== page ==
Allow an extra 10 minutes so that you’re not rushing around if you do get stopped. Last time, because of diabetes supplies, my carryon bag had to go through the X ray machine twice and I was then rushing around trying to get to my gate quicker. Hypo alert. Calm pace works best when travelling with diabetes.
One last thing… Wear less accessories. You have enough to think about with diabetes supplies, you don’t want to be taking your jewellery / belts on and off too.
ALWAYS CARRY MEDICAL SUPPLIES IN HAND LUGGAGE.
Plane / Airport Food
Unless I have booked tickets to an airport lounge where I will be served breakfast, I tend to take a packed lunch to the airport with me. Depending on time and length of flight I eat on the plane or at the airport. I find that it is much easier to play one less game of “guess the bolus” before I truly start my trip. If the flight is 5 hours plus I will just kind of get what I am given and guess from there.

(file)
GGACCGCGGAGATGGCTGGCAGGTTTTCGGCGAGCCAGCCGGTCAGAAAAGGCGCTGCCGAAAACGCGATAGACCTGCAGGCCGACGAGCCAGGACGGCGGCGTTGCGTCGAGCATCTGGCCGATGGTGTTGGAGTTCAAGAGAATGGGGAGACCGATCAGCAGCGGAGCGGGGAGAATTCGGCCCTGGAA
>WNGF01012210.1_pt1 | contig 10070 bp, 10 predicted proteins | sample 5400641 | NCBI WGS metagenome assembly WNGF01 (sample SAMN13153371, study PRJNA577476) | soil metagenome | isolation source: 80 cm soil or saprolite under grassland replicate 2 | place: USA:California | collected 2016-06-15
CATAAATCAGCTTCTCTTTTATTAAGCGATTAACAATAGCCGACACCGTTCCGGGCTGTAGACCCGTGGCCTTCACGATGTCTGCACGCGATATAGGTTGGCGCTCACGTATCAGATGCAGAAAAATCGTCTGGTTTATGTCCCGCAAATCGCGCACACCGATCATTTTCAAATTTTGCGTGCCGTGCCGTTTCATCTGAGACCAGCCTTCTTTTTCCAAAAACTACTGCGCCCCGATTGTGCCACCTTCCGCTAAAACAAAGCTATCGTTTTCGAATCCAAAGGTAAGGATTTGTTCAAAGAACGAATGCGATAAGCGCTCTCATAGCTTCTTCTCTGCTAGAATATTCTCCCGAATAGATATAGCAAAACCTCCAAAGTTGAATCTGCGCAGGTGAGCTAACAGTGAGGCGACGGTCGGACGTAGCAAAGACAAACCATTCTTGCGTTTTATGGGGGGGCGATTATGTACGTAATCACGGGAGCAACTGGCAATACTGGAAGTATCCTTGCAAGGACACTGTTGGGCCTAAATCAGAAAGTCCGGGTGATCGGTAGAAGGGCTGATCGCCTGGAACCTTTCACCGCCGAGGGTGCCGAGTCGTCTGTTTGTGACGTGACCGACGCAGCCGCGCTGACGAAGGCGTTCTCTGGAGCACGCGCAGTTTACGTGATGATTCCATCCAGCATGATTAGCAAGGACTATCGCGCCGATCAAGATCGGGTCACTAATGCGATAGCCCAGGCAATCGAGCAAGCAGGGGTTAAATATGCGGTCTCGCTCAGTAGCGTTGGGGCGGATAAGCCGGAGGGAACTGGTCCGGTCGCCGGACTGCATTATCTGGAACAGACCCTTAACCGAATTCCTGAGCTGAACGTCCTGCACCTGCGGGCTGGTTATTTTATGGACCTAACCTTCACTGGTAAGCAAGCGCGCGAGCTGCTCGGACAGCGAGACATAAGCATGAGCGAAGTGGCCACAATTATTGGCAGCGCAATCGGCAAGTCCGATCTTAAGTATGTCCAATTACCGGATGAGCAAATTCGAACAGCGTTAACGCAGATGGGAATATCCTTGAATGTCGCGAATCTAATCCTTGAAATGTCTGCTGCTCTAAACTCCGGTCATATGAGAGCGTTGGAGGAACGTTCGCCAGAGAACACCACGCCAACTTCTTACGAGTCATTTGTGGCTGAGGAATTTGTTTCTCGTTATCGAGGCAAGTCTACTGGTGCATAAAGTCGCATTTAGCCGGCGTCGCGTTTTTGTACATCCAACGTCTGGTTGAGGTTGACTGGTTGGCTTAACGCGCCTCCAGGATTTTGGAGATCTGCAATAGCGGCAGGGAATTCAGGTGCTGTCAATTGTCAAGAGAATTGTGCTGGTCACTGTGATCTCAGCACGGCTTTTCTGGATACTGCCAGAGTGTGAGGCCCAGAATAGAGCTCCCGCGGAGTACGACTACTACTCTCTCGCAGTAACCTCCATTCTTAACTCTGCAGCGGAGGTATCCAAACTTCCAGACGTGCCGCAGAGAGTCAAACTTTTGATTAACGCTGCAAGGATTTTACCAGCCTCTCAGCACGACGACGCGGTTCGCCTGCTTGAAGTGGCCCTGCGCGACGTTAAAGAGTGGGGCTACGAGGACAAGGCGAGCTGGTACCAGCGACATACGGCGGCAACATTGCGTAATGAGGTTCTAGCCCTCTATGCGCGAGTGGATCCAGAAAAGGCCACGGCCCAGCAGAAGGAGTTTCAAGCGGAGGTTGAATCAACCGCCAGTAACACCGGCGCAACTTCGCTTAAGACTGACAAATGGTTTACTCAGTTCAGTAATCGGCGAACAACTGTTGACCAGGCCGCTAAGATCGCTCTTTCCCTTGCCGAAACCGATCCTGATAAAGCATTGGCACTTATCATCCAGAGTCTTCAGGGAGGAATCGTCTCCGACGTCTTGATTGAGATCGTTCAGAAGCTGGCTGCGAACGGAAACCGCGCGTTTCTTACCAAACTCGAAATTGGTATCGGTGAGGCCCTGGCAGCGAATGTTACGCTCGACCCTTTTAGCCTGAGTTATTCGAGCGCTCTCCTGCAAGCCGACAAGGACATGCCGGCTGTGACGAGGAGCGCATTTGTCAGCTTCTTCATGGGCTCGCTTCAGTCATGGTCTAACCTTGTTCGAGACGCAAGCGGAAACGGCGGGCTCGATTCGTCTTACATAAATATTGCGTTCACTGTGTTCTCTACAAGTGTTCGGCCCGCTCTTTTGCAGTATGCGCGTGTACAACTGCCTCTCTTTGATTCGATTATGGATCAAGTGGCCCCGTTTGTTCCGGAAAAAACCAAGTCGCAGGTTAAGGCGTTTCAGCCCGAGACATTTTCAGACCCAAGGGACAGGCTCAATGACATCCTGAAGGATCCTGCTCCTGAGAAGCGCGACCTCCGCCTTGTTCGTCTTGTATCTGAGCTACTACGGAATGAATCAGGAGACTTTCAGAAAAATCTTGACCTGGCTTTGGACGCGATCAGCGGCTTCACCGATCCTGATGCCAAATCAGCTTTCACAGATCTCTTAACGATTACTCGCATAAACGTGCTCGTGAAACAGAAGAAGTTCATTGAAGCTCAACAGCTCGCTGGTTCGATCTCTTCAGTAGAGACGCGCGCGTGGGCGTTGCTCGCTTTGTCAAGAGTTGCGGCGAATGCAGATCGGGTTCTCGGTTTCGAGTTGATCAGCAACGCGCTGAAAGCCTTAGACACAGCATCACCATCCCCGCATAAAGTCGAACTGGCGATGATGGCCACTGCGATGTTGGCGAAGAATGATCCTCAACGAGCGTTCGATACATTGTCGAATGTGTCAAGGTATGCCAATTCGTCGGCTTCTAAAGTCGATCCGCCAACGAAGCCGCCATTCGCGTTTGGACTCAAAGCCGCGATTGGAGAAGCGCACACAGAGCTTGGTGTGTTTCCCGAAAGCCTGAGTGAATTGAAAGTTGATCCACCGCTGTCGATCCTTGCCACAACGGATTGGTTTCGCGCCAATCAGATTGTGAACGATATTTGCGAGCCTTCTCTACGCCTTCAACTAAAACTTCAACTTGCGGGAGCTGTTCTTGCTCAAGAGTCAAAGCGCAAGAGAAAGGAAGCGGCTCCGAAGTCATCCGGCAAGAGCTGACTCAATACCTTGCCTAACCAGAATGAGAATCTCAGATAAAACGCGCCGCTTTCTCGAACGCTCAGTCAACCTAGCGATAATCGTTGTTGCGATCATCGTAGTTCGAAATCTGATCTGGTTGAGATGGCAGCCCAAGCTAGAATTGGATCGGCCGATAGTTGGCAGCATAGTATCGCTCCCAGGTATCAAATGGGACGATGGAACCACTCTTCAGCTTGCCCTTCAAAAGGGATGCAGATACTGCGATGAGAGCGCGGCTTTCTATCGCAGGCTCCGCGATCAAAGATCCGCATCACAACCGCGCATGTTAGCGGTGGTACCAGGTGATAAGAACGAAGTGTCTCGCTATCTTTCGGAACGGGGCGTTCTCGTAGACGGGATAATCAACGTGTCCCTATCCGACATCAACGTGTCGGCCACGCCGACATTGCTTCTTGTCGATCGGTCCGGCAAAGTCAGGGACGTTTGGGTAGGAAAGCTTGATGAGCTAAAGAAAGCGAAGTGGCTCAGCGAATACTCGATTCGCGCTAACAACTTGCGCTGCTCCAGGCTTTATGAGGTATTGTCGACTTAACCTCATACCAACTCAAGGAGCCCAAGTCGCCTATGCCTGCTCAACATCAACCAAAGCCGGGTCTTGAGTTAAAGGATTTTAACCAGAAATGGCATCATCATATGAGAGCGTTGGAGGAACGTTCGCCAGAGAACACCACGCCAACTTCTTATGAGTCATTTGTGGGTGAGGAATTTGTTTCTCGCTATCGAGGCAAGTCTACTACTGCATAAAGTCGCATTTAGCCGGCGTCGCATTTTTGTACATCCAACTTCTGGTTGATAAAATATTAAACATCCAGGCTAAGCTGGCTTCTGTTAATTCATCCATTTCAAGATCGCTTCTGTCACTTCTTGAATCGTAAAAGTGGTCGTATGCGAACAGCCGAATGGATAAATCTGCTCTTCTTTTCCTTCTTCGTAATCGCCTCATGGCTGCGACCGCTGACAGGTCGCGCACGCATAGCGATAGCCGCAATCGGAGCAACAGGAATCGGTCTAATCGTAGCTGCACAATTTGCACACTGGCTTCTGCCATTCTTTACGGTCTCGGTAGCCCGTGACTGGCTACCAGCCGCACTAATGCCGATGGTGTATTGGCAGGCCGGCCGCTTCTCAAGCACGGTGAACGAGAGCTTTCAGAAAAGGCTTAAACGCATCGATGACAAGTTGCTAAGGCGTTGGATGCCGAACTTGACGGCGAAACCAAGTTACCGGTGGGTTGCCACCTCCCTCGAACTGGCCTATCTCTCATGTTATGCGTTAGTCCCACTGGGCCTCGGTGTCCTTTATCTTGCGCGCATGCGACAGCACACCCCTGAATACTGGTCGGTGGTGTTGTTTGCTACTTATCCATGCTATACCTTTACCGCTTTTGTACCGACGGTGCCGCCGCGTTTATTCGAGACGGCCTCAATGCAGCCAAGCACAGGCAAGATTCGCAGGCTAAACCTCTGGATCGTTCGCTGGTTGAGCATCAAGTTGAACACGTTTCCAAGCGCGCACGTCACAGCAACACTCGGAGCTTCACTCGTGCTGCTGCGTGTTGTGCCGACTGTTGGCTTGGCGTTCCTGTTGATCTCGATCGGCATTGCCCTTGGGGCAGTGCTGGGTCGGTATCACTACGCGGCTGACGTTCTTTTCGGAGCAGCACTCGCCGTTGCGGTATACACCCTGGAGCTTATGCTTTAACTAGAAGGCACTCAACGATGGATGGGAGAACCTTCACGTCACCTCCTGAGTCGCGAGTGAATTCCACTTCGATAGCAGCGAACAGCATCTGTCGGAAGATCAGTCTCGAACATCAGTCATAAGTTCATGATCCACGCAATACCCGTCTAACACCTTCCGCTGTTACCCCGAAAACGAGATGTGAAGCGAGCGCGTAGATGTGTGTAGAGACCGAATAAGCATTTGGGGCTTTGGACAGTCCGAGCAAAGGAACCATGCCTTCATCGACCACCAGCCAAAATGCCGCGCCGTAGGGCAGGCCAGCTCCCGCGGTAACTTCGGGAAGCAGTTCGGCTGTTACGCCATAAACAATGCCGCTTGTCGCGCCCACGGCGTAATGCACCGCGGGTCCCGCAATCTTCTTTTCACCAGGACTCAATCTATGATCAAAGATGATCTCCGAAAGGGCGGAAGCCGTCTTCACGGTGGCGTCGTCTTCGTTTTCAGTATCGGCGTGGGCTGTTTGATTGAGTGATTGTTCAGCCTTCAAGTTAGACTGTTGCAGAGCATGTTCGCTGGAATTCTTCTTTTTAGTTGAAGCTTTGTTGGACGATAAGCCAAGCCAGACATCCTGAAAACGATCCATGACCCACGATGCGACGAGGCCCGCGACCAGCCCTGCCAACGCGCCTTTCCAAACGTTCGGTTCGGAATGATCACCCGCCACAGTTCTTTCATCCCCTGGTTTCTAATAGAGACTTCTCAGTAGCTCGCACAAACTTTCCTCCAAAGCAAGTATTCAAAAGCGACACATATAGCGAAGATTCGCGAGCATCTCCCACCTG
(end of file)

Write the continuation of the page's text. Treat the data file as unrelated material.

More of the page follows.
If you want to be extra prepared you can call the airline in advance or you can look on their website to find out what food will be served on a particular flight. I once heard someone complaining about the amount of carbs in a meal one time, don’t be that person. Do your research or take your own food. Oh, and take your own hypo snacks. Don’t rely on the cabin crew to get you some sugar.
I didn’t’ find this one out until fairly recently from a Laura M on Twitter. She advised me to disconnect my pump for take-off and landing because of the air pressure inside the cabin. I nearly kicked myself becuase I didn’t already know this. I mean, think about how your ears pop, imagine what that does to the pump. It makes perfect sense. This blog post written by Melissa Lee explains and confirms it all. So I advise you to disconnect your pump for take-off and landing as air pressure could cause extra insulin delivery which could cause hypo.
My next trip is in September so I plan to conduct my own little experiment then. Stay tuned for the results.
When You Land – Basal and Time Change
If you are on a pump and have some significantly different basal settings throughout the day you must be sure to change the time on your pump as soon as you land at your new destination. If you are on injections, double check with your diabetes team if you need to make any adjustments to your background insulin.